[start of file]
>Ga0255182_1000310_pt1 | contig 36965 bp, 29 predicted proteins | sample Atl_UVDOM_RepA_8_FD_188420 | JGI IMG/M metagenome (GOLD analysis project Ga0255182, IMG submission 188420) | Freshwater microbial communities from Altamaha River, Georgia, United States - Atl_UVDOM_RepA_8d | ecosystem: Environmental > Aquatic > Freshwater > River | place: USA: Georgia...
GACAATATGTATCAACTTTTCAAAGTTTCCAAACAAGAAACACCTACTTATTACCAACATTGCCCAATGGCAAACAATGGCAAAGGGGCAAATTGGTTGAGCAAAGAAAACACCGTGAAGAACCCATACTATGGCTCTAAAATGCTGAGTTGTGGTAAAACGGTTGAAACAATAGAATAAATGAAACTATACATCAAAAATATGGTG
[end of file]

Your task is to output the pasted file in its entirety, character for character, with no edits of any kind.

>Ga0255182_1000310_pt1 | contig 36965 bp, 29 predicted proteins | sample Atl_UVDOM_RepA_8_FD_188420 | JGI IMG/M metagenome (GOLD analysis project Ga0255182, IMG submission 188420) | Freshwater microbial communities from Altamaha River, Georgia, United States - Atl_UVDOM_RepA_8d | ecosystem: Environmental > Aquatic > Freshwater > River | place: USA: Georgia...
GACAATATGTATCAACTTTTCAAAGTTTCCAAACAAGAAACACCTACTTATTACCAACATTGCCCAATGGCAAACAATGGCAAAGGGGCAAATTGGTTGAGCAAAGAAAACACCGTGAAGAACCCATACTATGGCTCTAAAATGCTGAGTTGTGGTAAAACGGTTGAAACAATAGAATAAATGAAACTATACATCAAAAATATGGTG